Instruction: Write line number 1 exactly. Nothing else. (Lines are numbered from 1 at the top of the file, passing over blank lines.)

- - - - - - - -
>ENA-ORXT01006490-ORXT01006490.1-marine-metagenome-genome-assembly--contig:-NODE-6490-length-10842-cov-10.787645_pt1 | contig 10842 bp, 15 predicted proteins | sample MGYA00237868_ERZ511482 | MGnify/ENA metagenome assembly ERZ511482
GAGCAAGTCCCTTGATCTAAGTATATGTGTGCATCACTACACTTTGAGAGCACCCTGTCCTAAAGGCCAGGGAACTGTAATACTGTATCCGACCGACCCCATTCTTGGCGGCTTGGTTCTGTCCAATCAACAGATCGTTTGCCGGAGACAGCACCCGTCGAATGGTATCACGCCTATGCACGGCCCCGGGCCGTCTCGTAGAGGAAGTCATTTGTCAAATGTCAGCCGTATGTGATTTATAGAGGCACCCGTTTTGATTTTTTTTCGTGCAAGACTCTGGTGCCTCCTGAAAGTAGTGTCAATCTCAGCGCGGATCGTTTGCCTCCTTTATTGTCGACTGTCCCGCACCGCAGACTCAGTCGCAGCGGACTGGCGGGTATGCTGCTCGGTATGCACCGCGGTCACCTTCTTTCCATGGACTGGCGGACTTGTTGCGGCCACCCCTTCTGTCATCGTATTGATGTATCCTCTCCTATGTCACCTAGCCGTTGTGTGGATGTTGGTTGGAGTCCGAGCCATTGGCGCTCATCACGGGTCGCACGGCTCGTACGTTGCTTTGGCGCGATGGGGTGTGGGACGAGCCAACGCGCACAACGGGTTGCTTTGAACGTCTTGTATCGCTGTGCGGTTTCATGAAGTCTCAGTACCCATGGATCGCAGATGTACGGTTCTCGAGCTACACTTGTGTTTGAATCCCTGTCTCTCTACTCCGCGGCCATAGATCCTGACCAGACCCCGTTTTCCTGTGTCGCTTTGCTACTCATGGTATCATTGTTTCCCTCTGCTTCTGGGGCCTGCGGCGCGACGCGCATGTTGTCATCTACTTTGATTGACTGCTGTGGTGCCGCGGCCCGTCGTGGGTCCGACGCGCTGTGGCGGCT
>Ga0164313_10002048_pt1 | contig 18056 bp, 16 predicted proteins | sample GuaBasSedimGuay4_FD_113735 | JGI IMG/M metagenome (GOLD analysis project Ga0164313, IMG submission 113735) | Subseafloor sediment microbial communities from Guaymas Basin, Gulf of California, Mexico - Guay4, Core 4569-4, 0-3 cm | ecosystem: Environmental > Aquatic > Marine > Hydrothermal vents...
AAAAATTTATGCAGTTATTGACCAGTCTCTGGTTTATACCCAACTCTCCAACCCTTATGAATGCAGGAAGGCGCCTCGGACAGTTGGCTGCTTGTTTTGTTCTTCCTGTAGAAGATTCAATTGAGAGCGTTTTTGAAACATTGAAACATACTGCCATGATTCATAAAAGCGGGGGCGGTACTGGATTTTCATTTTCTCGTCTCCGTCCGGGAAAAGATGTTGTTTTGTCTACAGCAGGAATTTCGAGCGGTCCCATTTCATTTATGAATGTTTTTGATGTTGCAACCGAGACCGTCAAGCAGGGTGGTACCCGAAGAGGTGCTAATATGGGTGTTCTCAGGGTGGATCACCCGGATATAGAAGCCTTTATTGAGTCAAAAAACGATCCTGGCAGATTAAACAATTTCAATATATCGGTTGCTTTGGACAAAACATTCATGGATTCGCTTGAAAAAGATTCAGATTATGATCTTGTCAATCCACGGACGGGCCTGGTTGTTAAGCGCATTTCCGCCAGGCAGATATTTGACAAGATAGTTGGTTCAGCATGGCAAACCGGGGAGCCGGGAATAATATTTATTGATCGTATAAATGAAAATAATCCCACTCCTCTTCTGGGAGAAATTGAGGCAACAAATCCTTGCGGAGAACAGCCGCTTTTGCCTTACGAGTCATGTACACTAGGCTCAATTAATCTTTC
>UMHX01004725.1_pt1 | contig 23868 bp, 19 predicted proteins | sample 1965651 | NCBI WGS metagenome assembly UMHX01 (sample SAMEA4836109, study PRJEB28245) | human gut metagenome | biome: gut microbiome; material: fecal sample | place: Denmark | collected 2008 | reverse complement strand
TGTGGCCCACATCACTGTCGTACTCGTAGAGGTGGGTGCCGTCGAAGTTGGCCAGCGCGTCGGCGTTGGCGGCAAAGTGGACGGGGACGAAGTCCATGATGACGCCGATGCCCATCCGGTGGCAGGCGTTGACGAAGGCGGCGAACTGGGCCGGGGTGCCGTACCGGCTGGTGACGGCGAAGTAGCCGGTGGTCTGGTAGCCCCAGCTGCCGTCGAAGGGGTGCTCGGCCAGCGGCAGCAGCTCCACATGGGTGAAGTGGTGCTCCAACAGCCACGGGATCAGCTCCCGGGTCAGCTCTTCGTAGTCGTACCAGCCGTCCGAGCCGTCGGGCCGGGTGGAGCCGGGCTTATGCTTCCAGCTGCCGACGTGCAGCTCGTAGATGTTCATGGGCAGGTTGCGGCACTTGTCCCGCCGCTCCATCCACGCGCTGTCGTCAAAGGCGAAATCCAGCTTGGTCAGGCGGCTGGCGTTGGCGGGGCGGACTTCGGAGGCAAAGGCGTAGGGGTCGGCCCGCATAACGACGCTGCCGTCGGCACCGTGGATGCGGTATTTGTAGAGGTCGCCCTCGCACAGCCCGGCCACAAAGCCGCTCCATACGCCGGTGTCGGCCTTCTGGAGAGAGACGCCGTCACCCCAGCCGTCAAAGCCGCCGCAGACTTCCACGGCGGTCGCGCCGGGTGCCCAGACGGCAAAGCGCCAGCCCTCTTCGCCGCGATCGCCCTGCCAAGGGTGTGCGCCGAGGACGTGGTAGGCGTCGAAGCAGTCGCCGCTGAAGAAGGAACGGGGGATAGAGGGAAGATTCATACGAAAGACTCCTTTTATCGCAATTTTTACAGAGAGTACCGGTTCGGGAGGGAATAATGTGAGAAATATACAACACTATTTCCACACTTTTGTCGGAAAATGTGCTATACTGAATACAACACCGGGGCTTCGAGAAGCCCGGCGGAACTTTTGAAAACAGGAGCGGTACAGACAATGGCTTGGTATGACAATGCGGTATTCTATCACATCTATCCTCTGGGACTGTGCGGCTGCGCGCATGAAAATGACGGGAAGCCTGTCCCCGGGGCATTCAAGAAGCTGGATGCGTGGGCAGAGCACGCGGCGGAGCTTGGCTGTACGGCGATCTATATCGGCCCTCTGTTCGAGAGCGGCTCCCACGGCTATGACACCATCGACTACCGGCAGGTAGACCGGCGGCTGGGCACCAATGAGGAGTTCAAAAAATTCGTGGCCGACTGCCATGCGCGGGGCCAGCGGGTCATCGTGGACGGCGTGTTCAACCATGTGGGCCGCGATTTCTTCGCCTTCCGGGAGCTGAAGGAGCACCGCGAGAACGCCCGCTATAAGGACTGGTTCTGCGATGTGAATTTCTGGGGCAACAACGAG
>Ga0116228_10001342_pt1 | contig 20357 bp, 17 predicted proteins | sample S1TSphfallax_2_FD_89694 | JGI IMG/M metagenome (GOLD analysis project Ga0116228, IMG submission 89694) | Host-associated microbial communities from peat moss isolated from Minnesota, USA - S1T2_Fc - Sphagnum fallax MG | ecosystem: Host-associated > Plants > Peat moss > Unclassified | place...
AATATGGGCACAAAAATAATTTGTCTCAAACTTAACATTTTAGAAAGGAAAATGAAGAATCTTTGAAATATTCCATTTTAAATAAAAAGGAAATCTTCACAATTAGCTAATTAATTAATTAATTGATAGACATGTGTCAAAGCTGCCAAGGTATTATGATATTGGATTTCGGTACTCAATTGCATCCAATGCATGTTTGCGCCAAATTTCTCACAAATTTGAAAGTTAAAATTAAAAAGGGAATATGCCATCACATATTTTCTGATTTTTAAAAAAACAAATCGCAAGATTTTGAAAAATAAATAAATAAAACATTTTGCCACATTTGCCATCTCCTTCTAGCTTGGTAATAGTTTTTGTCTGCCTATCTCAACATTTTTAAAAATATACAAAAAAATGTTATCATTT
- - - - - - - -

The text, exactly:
>ENA-ORXT01006490-ORXT01006490.1-marine-metagenome-genome-assembly--contig:-NODE-6490-length-10842-cov-10.787645_pt1 | contig 10842 bp, 15 predicted proteins | sample MGYA00237868_ERZ511482 | MGnify/ENA metagenome assembly ERZ511482